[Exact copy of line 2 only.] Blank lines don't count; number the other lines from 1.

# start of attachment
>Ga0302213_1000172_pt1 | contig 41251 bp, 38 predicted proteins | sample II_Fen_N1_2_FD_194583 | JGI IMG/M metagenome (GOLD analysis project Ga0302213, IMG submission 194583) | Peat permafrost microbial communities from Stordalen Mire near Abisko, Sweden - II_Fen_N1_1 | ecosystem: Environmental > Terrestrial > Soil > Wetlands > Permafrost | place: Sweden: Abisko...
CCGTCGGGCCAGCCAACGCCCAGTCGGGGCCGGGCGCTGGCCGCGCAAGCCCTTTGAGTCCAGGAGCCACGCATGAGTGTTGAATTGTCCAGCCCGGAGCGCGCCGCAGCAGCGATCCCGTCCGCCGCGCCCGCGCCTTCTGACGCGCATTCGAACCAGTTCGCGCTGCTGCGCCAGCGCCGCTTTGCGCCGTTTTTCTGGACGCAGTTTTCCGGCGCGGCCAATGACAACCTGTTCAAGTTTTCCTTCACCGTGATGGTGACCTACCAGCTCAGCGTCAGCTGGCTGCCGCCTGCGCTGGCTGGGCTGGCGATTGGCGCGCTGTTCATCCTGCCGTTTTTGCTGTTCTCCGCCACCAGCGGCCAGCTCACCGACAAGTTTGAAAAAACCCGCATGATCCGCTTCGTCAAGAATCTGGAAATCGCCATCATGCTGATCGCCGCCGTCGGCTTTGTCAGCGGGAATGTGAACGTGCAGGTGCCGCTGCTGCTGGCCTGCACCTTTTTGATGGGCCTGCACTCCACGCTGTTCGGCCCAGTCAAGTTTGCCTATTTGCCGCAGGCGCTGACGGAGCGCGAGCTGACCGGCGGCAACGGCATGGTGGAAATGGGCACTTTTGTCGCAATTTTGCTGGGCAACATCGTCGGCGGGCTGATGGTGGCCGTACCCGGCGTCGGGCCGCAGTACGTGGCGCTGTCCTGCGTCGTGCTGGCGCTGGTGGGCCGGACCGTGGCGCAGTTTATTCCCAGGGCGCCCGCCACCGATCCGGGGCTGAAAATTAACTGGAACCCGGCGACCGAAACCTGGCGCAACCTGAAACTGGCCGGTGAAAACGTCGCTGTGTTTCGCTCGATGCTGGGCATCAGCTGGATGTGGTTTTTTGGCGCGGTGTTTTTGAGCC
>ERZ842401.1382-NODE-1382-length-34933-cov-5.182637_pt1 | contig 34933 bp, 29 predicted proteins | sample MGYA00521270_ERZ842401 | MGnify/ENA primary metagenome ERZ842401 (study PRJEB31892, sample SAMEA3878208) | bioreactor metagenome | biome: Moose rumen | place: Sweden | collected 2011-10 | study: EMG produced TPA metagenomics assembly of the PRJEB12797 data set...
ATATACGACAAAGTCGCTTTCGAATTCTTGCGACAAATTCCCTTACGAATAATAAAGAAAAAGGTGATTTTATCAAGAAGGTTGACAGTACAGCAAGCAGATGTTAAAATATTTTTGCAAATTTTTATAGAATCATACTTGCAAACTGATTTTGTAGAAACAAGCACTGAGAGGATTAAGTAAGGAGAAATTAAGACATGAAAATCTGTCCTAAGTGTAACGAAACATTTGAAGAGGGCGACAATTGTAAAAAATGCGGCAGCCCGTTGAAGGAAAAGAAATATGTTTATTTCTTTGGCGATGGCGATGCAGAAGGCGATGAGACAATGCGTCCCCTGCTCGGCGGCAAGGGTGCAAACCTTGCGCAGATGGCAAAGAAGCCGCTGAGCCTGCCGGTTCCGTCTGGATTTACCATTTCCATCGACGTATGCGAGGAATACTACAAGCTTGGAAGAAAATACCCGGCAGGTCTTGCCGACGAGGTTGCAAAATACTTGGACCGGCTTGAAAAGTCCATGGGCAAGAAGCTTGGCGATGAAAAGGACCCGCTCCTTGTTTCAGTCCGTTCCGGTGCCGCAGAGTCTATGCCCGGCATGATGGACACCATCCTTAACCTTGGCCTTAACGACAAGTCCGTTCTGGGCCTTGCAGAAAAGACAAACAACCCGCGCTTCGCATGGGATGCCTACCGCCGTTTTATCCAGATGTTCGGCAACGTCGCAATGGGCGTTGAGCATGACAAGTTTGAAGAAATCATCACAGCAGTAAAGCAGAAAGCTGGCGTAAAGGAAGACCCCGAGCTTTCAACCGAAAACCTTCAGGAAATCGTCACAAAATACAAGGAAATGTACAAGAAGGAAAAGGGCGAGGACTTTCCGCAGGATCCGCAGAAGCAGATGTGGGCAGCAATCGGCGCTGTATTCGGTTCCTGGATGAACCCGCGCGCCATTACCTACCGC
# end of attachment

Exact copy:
CCGTCGGGCCAGCCAACGCCCAGTCGGGGCCGGGCGCTGGCCGCGCAAGCCCTTTGAGTCCAGGAGCCACGCATGAGTGTTGAATTGTCCAGCCCGGAGCGCGCCGCAGCAGCGATCCCGTCCGCCGCGCCCGCGCCTTCTGACGCGCATTCGAACCAGTTCGCGCTGCTGCGCCAGCGCCGCTTTGCGCCGTTTTTCTGGACGCAGTTTTCCGGCGCGGCCAATGACAACCTGTTCAAGTTTTCCTTCACCGTGATGGTGACCTACCAGCTCAGCGTCAGCTGGCTGCCGCCTGCGCTGGCTGGGCTGGCGATTGGCGCGCTGTTCATCCTGCCGTTTTTGCTGTTCTCCGCCACCAGCGGCCAGCTCACCGACAAGTTTGAAAAAACCCGCATGATCCGCTTCGTCAAGAATCTGGAAATCGCCATCATGCTGATCGCCGCCGTCGGCTTTGTCAGCGGGAATGTGAACGTGCAGGTGCCGCTGCTGCTGGCCTGCACCTTTTTGATGGGCCTGCACTCCACGCTGTTCGGCCCAGTCAAGTTTGCCTATTTGCCGCAGGCGCTGACGGAGCGCGAGCTGACCGGCGGCAACGGCATGGTGGAAATGGGCACTTTTGTCGCAATTTTGCTGGGCAACATCGTCGGCGGGCTGATGGTGGCCGTACCCGGCGTCGGGCCGCAGTACGTGGCGCTGTCCTGCGTCGTGCTGGCGCTGGTGGGCCGGACCGTGGCGCAGTTTATTCCCAGGGCGCCCGCCACCGATCCGGGGCTGAAAATTAACTGGAACCCGGCGACCGAAACCTGGCGCAACCTGAAACTGGCCGGTGAAAACGTCGCTGTGTTTCGCTCGATGCTGGGCATCAGCTGGATGTGGTTTTTTGGCGCGGTGTTTTTGAGCC